To learn more about Rust, I implemented Project Euler #11 "Numbers in a grid". Contrary to some people, I prefer not having the actual data grid in my code, so I put it in a file, which I read in the beginning.

I'm wondering how 'Rustic' my code is. Specially I wonder about the following points:

  • How to most concisely read a table of integers into a data structure? Is it possible to create an array of a certain size? Do I need all this spliting and from_str mapping?
  • Have I handled the array indices in the right way? I'm not used to needing all this casting.
  • I my max function sufficiently generic?

use std::io;
fn max(a:int, b:int) -> int {if a > b {a} else {b}}
fn main() {
    let n = 20;
    let mut ar:Vec<Vec<int>> = vec![];
    for line in io::stdin().lines() {
        let s = line.unwrap();
        let ss = s.as_slice().trim().split(' ');
        let xs:Vec<int> = ss.map(|s|from_str::<int>(s).unwrap()).collect();
    let mut best = 0;
    for i in range(0i,n) {
        for j in range(0i,n) {
            for &(di, dj) in [(0,1),(1,1),(1,0),(1,-1i)].iter() {
                if i+di*3 < n && j+dj*3 < n && j+dj*3 >= 0 {
                    let mut p = 1;
                    for k in range(0i,4) {
                        p *= ar[(i+di*k) as uint][(j+dj*k) as uint]
                    best = max(best, p);
    println!("{}", best);

Just like most people not actively involved in the language design, I'm still finding my feet with Rust as well, so take what I have to say with a large grain of salt.

You don't need to define your own max function: there is one already in the standard library, in std::cmp to be exact:

pub fn max<T: Ord>(v1: T, v2: T) -> T

This will work for anything that has an impl Ord, which int certainly does.

You can avoid the casts if you simply read everything in as a uint in the first place. In fact, it's probably a good idea to split up the code reading and parsing the file from the code that does the calculation. I'd write it something like:

use std::io;

fn read_grid(path: &str) -> Vec<Vec<uint>> {
    let path = Path::new(path);
    let mut file = io::BufferedReader::new(io::File::open(&path));
    let mut lines = file.lines().map(|x| x.unwrap());
    let mut grid: Vec<Vec<uint>> = vec![];

    for line in lines {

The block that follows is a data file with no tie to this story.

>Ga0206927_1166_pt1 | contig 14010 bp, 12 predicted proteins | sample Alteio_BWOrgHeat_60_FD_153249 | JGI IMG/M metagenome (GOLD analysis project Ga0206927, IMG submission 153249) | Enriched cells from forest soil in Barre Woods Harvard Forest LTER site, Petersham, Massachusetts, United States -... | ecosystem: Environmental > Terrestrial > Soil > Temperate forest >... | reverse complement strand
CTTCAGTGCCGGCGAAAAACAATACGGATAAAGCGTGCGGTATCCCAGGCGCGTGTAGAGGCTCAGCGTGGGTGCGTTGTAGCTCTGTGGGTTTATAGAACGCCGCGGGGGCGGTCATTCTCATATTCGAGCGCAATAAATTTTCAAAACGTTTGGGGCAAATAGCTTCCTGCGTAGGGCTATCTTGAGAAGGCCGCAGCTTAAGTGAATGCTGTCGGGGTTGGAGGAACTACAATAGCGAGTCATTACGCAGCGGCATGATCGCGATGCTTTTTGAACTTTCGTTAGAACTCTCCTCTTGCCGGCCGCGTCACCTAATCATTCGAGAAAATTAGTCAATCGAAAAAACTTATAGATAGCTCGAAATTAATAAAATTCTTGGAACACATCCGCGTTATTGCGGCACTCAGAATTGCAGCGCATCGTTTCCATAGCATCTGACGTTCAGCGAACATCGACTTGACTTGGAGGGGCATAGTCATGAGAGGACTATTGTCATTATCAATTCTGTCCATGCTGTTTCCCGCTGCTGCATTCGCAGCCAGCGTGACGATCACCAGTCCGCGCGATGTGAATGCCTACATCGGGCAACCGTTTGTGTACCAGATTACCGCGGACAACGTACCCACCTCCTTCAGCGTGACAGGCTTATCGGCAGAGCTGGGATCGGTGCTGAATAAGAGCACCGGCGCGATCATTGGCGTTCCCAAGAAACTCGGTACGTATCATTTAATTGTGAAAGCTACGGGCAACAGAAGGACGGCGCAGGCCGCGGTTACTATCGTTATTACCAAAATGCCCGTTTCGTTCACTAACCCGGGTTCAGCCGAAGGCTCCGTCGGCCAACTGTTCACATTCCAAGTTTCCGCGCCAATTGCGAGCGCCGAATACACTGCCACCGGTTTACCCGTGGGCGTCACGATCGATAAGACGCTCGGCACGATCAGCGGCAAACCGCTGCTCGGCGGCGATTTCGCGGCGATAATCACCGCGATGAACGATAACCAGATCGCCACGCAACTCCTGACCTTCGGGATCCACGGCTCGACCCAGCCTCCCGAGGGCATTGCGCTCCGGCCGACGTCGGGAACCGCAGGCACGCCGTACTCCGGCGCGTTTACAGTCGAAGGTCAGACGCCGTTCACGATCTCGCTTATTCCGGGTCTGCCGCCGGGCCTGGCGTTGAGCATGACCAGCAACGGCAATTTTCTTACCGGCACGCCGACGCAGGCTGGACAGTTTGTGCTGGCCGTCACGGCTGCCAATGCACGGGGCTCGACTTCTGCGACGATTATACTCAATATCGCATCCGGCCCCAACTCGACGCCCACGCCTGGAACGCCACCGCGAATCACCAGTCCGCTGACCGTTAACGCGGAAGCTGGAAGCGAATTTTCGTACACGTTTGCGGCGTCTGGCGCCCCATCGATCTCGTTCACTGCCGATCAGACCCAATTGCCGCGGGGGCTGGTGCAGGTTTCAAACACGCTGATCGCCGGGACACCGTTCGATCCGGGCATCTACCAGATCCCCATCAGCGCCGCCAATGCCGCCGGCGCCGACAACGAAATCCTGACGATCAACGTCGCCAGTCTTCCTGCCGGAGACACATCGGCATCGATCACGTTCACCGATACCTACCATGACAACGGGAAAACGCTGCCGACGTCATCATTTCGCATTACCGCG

let option = line.as_slice().split(' ').map(|x| -> Option<uint> from_str(x.trim()));
        grid.push(option.filter(|x| x.is_some()).map(|x| x.unwrap()).collect());

This will also skip over any non-convertible values (that is, anything that from_str(x.trim()) gives None from.

I don't doubt there are still much better ways of writing this, but that's about where I'm at for now.

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  • \$\begingroup\$ I don't think I can use uint, as my dj can be negative. At least, if j is uint and dj is int, I'll have to write j+dj*3 someway different. I think. \$\endgroup\$ – Thomas Ahle Sep 29 '14 at 16:01
  • \$\begingroup\$ .map(|x| -> Option<uint> from_str(x.trim())).filter(|x| x.is_some()).map(|x| x.unwrap()) would be better as .filter_map(|x| from_str::<uint>(x.trim()). And once it’s done that way, the ::<uint> part can be inferred, so it can be dropped too. \$\endgroup\$ – Chris Morgan Oct 6 '14 at 2:56
  • \$\begingroup\$ The recommended style would also have use std::io::{BufferedReader, File};. \$\endgroup\$ – Chris Morgan Oct 6 '14 at 3:03
  • \$\begingroup\$ If you really wanted to mess with people, you could write the entire body of the function in one expression, BufferedReader::new(File::open(&Path::new(path))).lines().map(|x| x.unwrap()[].split(' ').filter_map(|x| from_str(x.trim())).collect()).collect()… (oh yeah, you can use [] where you used to have .as_slice()) \$\endgroup\$ – Chris Morgan Oct 6 '14 at 3:07
  • \$\begingroup\$ @ChrisMorgan You should write all of this up as an answer. \$\endgroup\$ – Yuushi Oct 6 '14 at 3:19

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